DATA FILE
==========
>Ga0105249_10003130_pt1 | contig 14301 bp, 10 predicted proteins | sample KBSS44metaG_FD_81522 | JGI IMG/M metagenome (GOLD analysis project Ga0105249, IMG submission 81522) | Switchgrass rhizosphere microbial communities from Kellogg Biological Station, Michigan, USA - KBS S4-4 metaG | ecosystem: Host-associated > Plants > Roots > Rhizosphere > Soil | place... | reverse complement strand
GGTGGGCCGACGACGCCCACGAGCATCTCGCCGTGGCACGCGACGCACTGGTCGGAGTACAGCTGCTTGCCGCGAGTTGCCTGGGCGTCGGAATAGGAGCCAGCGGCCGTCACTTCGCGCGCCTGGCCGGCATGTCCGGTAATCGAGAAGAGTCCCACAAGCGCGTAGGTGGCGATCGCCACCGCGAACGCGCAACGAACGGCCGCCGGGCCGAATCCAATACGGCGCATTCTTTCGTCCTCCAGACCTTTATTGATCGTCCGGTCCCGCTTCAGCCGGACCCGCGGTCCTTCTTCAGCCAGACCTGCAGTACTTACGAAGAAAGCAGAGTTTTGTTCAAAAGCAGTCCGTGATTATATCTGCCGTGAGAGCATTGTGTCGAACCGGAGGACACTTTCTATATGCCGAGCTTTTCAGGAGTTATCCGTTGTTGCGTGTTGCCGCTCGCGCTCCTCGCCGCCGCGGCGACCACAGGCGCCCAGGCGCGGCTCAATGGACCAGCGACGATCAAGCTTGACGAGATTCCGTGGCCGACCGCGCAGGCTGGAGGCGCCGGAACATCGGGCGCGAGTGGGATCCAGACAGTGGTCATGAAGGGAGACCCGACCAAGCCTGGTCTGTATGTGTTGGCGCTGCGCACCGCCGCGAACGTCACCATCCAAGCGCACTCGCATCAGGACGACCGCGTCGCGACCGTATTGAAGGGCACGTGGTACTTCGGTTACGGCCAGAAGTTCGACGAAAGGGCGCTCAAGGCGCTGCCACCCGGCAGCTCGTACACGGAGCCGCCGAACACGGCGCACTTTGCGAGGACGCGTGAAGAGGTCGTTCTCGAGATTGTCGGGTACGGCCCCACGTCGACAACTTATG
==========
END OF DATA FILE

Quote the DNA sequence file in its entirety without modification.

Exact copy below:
>Ga0105249_10003130_pt1 | contig 14301 bp, 10 predicted proteins | sample KBSS44metaG_FD_81522 | JGI IMG/M metagenome (GOLD analysis project Ga0105249, IMG submission 81522) | Switchgrass rhizosphere microbial communities from Kellogg Biological Station, Michigan, USA - KBS S4-4 metaG | ecosystem: Host-associated > Plants > Roots > Rhizosphere > Soil | place... | reverse complement strand
GGTGGGCCGACGACGCCCACGAGCATCTCGCCGTGGCACGCGACGCACTGGTCGGAGTACAGCTGCTTGCCGCGAGTTGCCTGGGCGTCGGAATAGGAGCCAGCGGCCGTCACTTCGCGCGCCTGGCCGGCATGTCCGGTAATCGAGAAGAGTCCCACAAGCGCGTAGGTGGCGATCGCCACCGCGAACGCGCAACGAACGGCCGCCGGGCCGAATCCAATACGGCGCATTCTTTCGTCCTCCAGACCTTTATTGATCGTCCGGTCCCGCTTCAGCCGGACCCGCGGTCCTTCTTCAGCCAGACCTGCAGTACTTACGAAGAAAGCAGAGTTTTGTTCAAAAGCAGTCCGTGATTATATCTGCCGTGAGAGCATTGTGTCGAACCGGAGGACACTTTCTATATGCCGAGCTTTTCAGGAGTTATCCGTTGTTGCGTGTTGCCGCTCGCGCTCCTCGCCGCCGCGGCGACCACAGGCGCCCAGGCGCGGCTCAATGGACCAGCGACGATCAAGCTTGACGAGATTCCGTGGCCGACCGCGCAGGCTGGAGGCGCCGGAACATCGGGCGCGAGTGGGATCCAGACAGTGGTCATGAAGGGAGACCCGACCAAGCCTGGTCTGTATGTGTTGGCGCTGCGCACCGCCGCGAACGTCACCATCCAAGCGCACTCGCATCAGGACGACCGCGTCGCGACCGTATTGAAGGGCACGTGGTACTTCGGTTACGGCCAGAAGTTCGACGAAAGGGCGCTCAAGGCGCTGCCACCCGGCAGCTCGTACACGGAGCCGCCGAACACGGCGCACTTTGCGAGGACGCGTGAAGAGGTCGTTCTCGAGATTGTCGGGTACGGCCCCACGTCGACAACTTATG